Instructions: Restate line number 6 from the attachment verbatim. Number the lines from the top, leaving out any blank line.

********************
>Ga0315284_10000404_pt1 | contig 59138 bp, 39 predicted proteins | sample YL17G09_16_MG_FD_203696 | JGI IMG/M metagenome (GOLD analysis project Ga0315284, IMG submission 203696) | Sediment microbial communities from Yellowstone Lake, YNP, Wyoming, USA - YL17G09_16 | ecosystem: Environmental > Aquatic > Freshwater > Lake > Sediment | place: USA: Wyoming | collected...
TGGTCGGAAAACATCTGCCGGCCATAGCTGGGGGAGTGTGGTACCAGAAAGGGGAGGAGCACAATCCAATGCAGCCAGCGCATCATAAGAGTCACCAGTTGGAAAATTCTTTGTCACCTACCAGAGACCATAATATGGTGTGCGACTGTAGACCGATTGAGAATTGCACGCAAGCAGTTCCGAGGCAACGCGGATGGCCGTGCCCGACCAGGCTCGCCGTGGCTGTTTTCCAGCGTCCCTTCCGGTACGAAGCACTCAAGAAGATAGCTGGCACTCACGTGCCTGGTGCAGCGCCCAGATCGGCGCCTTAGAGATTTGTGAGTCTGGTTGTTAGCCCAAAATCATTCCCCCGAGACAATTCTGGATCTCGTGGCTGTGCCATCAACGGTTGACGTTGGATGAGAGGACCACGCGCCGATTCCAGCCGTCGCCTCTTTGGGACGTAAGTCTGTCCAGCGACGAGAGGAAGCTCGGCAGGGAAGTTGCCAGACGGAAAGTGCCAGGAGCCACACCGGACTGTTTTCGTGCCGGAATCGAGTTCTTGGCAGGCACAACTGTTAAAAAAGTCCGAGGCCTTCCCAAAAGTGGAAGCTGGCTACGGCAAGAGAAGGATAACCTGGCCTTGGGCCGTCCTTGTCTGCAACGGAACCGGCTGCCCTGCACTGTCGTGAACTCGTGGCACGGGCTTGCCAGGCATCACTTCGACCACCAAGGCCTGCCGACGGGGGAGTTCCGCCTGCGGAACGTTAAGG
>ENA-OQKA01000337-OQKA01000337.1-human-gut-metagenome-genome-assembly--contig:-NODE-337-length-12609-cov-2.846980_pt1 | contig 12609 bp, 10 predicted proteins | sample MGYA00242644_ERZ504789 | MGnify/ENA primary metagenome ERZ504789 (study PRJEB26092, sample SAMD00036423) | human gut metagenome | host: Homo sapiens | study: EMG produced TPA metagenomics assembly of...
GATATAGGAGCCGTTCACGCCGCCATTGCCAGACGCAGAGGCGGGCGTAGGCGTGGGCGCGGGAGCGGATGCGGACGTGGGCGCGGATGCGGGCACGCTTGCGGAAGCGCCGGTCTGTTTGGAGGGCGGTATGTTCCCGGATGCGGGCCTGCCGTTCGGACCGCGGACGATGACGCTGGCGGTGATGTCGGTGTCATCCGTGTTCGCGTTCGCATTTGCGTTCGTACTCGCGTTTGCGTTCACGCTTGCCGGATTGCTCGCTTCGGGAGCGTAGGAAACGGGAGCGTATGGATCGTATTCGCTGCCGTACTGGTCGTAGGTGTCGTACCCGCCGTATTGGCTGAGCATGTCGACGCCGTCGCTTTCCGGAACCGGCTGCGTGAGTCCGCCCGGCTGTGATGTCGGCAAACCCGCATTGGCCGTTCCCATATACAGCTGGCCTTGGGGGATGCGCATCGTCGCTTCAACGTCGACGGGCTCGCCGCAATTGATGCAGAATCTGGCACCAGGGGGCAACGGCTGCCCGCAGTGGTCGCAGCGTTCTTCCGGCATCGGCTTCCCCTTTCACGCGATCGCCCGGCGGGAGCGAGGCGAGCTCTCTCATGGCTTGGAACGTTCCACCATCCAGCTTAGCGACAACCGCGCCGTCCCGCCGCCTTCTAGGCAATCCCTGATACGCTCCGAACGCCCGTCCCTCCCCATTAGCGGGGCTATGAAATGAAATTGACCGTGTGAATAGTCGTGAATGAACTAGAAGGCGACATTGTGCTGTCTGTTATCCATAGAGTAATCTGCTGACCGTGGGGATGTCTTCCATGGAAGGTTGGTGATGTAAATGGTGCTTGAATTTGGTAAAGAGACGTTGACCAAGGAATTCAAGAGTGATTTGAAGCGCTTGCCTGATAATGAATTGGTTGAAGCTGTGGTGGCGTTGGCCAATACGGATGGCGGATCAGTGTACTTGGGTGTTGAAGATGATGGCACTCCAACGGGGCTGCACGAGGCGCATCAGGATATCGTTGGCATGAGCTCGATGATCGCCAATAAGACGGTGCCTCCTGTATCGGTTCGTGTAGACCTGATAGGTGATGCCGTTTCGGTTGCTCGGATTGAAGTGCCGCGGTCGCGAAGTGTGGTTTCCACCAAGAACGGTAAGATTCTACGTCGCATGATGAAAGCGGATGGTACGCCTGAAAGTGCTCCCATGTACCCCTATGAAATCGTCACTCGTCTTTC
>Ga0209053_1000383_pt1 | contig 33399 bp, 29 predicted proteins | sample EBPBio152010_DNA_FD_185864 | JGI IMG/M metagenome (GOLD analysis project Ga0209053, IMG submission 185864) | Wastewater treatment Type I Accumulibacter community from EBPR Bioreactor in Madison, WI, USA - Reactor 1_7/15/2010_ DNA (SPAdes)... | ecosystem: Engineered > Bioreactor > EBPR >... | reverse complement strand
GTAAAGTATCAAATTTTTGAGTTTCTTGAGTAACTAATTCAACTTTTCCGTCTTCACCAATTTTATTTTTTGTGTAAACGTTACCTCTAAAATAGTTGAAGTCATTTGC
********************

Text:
GTAAAGTATCAAATTTTTGAGTTTCTTGAGTAACTAATTCAACTTTTCCGTCTTCACCAATTTTATTTTTTGTGTAAACGTTACCTCTAAAATAGTTGAAGTCATTTGC